What may excite many photographers about the Surface Pro 2 is how easy it is to connect to your camera via the USB 3.0 part, and then serve as a “big-picture” preview/review display. You can do this with most laptops, but because of their size and weight, they just aren’t that portable in an on-location environment. You can transfer images wirelessly to an iPad, but why wait as much as 45 seconds for a small 7MB file to move from your camera to the device. As a photographer, you’re likely to transfer many more images at larger sizes, so your wait would actually be many minutes.
Surface Pro 2 trumps all those rather limited options. With a few simple, quick steps, you can connect your camera directly to the Surface Pro 2 via Lightroom. Select “Start Tethered Capture” under “Tethered Capture” under “File,” give your session a name and click “OK,” and you’re connected. Almost as soon as you record an image, you’ll see it on the screen. This works particularly well when your camera is mounted to a tripod. When you’re on the move, simply slip the Surface Pro 2 into a lightweight messenger or shoulder bag, even a purse.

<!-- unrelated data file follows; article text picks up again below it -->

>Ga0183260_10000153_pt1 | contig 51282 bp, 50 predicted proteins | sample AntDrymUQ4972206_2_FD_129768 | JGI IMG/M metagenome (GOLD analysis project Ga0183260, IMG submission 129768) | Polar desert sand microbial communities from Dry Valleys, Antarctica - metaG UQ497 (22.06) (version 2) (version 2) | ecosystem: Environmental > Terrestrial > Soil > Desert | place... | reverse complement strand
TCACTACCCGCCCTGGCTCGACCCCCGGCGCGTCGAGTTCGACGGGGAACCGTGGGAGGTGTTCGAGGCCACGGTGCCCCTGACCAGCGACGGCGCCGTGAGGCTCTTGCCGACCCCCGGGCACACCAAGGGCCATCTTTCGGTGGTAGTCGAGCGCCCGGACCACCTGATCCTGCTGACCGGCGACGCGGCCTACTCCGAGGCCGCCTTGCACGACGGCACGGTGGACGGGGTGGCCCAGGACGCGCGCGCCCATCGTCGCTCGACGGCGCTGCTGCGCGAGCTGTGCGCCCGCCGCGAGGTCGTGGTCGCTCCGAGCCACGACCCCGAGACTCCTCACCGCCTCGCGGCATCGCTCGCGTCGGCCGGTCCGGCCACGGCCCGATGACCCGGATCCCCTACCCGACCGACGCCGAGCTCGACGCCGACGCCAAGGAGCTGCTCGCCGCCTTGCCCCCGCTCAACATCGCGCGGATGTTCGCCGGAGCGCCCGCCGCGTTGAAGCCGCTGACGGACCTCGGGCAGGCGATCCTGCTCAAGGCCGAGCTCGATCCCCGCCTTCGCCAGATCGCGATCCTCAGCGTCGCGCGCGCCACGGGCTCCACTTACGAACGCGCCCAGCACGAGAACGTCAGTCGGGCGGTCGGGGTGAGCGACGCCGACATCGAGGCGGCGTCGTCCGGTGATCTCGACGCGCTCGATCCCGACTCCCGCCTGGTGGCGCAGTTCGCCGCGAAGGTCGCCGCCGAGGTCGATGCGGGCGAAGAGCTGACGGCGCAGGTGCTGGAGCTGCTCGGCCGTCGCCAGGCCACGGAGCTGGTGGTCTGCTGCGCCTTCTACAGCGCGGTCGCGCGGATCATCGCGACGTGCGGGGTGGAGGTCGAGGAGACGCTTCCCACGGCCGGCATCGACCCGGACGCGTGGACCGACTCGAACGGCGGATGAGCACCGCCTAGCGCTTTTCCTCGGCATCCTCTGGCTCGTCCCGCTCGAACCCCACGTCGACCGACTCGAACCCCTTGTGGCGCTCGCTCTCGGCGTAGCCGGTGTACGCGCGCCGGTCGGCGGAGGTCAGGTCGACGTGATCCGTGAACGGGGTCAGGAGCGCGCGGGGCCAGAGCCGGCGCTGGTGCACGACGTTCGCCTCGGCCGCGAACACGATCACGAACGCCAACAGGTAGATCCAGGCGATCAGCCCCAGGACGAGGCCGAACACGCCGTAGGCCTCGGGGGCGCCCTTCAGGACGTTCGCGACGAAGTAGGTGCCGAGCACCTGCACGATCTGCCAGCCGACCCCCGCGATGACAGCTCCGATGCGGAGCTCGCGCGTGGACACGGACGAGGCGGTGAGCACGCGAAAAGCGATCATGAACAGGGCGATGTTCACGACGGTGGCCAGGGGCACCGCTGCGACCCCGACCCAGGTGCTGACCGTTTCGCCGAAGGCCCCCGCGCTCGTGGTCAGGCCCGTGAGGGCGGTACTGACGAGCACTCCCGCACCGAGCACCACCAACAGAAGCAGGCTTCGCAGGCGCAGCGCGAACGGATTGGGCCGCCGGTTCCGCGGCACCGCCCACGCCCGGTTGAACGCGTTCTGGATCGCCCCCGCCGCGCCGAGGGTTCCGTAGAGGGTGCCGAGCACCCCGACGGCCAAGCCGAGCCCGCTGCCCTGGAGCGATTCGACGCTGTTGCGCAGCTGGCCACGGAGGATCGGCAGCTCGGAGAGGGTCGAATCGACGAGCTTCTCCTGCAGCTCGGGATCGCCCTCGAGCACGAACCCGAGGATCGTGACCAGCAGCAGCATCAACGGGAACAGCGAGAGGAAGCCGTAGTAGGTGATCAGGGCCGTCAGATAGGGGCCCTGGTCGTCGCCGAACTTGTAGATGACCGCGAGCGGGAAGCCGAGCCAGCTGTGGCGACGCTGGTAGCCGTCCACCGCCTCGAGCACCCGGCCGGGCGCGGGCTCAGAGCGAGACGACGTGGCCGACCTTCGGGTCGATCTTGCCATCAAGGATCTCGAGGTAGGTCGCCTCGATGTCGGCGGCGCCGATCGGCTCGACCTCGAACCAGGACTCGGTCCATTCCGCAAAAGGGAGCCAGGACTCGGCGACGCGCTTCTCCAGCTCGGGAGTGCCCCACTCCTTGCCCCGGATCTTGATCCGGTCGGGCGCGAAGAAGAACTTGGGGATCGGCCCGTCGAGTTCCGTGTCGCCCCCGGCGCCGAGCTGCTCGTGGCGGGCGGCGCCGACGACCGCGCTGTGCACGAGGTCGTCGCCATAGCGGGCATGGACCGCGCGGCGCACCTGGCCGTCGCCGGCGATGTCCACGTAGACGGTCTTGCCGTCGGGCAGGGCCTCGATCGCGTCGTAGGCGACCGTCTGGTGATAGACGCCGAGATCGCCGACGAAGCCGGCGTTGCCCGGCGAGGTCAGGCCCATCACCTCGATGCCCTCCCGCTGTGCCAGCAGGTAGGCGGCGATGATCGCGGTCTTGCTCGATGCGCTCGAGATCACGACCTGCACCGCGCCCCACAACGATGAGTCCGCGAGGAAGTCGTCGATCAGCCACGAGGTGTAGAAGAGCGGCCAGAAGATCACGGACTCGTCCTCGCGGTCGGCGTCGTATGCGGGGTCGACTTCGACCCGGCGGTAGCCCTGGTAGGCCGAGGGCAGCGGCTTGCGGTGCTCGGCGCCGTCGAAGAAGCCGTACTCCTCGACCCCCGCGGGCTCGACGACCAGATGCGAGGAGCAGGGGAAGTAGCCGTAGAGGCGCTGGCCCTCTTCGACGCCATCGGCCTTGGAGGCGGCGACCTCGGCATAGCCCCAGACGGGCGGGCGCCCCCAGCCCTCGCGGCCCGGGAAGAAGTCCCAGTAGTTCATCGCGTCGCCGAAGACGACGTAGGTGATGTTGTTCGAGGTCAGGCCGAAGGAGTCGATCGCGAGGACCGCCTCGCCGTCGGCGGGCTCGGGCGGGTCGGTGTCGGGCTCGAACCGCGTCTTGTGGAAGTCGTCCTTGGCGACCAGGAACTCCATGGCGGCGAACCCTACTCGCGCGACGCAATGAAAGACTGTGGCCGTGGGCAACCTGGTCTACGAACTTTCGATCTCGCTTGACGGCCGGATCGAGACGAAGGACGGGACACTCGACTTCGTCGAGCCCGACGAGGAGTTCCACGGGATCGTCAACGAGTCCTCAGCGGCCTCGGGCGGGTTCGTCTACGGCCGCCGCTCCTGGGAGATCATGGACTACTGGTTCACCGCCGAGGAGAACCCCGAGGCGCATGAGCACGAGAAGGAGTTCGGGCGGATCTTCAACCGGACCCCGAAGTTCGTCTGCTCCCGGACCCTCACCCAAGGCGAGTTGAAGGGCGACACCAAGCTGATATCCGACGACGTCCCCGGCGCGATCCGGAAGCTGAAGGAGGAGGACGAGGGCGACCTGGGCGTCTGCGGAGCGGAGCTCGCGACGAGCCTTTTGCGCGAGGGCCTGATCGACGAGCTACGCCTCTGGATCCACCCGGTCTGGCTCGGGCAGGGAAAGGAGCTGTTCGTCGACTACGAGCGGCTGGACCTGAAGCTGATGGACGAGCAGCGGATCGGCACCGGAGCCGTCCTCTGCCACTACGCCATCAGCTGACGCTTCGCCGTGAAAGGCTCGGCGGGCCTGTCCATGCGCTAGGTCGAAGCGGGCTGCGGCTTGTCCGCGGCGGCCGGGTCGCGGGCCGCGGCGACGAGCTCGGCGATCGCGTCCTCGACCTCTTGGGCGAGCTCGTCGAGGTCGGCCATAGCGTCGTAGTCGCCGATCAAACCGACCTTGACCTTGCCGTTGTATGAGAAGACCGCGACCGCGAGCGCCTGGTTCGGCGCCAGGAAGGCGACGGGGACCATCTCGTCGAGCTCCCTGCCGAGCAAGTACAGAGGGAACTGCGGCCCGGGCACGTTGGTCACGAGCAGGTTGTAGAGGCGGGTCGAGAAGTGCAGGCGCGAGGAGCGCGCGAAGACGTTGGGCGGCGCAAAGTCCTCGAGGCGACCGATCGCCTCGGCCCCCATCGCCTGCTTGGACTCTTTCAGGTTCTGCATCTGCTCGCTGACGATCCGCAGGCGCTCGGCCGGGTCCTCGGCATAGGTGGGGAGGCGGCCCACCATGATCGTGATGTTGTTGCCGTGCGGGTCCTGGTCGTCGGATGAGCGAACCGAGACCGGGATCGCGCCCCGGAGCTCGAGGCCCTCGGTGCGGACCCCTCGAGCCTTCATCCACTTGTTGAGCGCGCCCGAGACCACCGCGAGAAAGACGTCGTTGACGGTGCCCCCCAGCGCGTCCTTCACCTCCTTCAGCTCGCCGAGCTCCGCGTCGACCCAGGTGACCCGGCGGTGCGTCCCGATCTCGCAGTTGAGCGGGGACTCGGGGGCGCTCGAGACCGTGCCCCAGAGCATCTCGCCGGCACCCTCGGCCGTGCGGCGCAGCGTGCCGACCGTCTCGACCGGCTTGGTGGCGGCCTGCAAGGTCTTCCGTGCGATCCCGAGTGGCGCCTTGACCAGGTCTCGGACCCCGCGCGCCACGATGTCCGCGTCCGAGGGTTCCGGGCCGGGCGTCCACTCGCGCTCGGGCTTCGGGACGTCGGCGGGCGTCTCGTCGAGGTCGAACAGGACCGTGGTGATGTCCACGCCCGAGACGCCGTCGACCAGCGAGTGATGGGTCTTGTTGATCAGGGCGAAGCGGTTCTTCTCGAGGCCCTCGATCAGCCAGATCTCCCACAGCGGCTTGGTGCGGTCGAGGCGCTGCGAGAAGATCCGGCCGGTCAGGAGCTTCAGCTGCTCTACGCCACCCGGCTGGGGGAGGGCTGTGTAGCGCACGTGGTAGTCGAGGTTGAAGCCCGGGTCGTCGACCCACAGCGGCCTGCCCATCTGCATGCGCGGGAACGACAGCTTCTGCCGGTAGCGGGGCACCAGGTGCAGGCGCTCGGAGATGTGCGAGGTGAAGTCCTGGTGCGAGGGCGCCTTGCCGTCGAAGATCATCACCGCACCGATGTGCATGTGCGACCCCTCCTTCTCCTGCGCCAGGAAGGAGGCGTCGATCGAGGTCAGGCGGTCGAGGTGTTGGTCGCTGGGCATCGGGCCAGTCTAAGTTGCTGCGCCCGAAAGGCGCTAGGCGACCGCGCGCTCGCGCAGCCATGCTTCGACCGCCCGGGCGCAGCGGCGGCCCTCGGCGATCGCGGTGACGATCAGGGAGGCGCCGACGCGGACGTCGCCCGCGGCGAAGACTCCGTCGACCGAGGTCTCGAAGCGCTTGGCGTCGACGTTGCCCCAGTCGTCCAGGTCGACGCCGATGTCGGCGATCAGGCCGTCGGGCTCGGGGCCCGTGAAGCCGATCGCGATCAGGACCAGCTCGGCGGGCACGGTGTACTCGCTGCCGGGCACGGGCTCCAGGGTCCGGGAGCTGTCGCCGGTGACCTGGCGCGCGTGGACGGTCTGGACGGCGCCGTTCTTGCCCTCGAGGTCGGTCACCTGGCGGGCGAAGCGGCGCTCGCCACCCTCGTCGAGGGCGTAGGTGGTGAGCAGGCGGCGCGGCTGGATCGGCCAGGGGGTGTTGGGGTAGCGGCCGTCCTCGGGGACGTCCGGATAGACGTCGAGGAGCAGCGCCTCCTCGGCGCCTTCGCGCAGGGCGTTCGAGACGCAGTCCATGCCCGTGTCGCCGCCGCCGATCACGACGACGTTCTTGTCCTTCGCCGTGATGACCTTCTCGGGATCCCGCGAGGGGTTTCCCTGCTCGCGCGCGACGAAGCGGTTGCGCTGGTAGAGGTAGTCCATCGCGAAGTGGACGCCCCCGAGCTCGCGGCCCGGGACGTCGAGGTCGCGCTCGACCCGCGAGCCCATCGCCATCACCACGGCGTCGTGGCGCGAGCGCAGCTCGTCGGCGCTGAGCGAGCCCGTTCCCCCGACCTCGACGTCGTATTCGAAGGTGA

Take a break during your shoot to review your images and even begin the editing process to determine if you have what you want or need to take a few more shots. You’ll be happy that the Surface Pro 2 comes with an upgraded stylus, so you can use Lightroom’s spot removal or adjustment brush tools. According to some sources, you need to download a pen-pressure driver from Wacom for Photoshop use.